There’s a lesser-known type of memory, though. It’s called ‘working memory,’ and it plays a huge role in how well we live our day-to-day lives.
Think of working memory as being like the RAM in your computer. It helps you process information, so the better it works, the faster you’re able to get things done. For example, when you’re working out a maths sum in your mind, you’re using your working memory. You’re using it to remember the solution to each step and apply it to the next one.
Working memory is related to short-term memory, but they’re not the same thing.
With short-term memory, you’re remembering a chunk of information. But with working memory, you’re applying that chunk of information to something. So, you’ll use your short term memory to remember the ingredients in a recipe. But you’ll use your working memory when you start mixing the ingredients. It’s how you remember what you’ve just added and what you’ll need to add next. Interestingly, long-term memory often gets involved, to boost your working memory. For example, if you have to remember the letter/number combination MI5MI6, your long-term memory might help you out because you’ve already chunked and remembered MI5 and MI6 from the last Bond movie you watched.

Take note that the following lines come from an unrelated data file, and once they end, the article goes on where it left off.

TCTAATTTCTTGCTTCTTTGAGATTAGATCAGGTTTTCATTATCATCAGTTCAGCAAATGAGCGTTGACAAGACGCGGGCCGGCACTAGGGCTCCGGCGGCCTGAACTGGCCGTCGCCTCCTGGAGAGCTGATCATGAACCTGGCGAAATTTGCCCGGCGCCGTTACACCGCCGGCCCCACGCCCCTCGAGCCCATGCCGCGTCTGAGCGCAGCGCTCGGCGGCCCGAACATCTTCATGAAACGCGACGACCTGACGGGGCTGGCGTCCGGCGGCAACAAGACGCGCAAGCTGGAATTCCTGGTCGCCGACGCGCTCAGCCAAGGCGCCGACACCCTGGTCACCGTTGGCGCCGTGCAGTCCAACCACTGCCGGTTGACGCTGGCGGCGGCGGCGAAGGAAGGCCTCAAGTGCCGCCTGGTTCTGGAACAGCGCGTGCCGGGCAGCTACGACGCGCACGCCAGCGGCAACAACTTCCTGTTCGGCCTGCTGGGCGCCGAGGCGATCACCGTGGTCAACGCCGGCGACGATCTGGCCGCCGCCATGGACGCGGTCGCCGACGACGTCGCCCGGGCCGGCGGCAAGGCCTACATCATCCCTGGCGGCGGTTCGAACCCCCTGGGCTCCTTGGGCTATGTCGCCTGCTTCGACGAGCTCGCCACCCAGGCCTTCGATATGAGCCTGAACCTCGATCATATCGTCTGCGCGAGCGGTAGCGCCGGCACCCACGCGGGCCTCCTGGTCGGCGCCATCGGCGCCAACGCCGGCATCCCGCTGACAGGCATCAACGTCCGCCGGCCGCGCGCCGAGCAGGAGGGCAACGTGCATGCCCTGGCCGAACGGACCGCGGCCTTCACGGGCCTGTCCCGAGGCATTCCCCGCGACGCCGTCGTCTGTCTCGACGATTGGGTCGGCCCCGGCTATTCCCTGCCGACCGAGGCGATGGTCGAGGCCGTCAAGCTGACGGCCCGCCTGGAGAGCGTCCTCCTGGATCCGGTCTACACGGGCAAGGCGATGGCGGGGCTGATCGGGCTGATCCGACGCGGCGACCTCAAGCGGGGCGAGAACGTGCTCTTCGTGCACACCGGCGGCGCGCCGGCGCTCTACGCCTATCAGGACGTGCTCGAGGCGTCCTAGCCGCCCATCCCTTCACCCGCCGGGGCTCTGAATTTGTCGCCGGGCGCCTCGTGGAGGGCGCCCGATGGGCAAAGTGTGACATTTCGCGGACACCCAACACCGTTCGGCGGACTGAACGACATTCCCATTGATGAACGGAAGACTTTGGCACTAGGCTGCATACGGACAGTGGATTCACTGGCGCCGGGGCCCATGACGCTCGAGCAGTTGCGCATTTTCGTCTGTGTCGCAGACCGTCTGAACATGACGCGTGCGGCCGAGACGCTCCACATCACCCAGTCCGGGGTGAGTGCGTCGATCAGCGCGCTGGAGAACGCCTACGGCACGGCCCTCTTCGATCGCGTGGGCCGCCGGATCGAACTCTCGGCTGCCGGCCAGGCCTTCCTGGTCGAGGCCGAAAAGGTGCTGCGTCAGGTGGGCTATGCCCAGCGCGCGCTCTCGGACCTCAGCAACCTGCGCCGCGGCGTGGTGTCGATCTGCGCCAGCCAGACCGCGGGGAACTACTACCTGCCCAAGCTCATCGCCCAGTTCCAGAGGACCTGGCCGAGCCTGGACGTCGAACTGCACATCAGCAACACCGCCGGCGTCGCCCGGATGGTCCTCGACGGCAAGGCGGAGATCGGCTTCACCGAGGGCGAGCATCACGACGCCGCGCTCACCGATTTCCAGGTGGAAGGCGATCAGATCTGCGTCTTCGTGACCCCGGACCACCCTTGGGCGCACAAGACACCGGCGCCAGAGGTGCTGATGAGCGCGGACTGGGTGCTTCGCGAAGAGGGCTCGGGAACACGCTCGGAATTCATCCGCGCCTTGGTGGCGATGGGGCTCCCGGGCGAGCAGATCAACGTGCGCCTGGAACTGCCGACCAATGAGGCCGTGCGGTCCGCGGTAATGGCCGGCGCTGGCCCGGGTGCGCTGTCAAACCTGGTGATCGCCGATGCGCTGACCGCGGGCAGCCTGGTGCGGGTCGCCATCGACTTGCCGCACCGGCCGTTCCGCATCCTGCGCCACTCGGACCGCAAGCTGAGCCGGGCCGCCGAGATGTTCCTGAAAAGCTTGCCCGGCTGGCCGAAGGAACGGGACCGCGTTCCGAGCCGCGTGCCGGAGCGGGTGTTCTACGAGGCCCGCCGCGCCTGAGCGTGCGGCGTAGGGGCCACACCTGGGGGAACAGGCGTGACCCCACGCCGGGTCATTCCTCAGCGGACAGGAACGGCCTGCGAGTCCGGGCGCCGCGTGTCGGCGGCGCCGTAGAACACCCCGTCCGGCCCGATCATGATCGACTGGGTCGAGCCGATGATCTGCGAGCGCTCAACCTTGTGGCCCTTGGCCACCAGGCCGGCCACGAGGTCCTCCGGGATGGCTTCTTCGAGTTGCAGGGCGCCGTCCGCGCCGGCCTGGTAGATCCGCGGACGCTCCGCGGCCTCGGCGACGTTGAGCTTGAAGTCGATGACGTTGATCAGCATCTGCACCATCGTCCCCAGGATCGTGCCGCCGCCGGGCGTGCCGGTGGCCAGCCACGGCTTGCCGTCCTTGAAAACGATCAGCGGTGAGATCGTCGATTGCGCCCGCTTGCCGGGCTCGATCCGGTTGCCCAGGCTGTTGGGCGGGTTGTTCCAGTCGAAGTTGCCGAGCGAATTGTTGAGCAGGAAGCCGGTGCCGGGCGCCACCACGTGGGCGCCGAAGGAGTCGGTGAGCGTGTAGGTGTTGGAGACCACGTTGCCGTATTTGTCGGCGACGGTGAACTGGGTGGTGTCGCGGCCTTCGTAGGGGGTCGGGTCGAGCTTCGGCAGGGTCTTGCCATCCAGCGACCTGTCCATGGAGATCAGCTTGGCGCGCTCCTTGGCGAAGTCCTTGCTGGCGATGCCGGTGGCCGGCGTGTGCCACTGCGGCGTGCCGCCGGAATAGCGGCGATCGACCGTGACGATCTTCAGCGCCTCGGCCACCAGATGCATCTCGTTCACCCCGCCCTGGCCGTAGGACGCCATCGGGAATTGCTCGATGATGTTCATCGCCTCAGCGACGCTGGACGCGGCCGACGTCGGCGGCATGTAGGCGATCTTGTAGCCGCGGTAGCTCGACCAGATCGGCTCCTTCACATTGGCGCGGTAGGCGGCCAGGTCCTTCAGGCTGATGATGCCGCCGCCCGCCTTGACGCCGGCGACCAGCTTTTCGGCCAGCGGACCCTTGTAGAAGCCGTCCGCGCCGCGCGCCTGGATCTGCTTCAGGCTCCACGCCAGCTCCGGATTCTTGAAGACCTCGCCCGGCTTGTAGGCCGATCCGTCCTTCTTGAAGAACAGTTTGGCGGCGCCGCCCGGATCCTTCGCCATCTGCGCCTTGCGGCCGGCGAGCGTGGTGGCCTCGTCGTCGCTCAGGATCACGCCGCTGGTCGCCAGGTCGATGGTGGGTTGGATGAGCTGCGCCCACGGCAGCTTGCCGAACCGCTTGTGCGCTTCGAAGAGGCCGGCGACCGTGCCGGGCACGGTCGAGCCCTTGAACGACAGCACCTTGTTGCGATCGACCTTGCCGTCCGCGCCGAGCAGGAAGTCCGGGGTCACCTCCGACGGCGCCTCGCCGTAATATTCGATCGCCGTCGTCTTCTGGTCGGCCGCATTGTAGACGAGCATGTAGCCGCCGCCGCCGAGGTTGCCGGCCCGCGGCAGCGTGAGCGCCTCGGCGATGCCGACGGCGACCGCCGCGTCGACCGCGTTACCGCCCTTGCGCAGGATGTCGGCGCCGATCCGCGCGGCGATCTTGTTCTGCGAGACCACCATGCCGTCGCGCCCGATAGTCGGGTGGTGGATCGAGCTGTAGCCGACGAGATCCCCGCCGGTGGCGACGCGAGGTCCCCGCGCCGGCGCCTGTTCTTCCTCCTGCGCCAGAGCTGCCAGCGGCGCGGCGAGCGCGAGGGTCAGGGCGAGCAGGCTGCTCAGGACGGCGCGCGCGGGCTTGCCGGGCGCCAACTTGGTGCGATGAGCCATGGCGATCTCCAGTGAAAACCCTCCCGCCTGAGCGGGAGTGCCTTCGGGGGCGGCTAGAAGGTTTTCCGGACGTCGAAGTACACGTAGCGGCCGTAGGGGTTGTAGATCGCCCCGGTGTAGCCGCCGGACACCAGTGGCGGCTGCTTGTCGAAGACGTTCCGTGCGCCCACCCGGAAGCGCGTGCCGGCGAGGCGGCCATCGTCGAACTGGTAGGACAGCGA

As you can imagine, if your child has trouble with her working memory, she’ll struggle in class.
Here are a few of the challenges she’ll face:
- Remembering instructions. Assume she’s doing an art project and her teacher gives her a series of instructions. Even if it’s only a few steps, there’s a lot of other information your child has to process. What paper should she use? Which paintbrush is best? Where should she start? If she can’t process this quickly, she’ll likely get anxious about lagging behind her classmates who seem to have figured things out.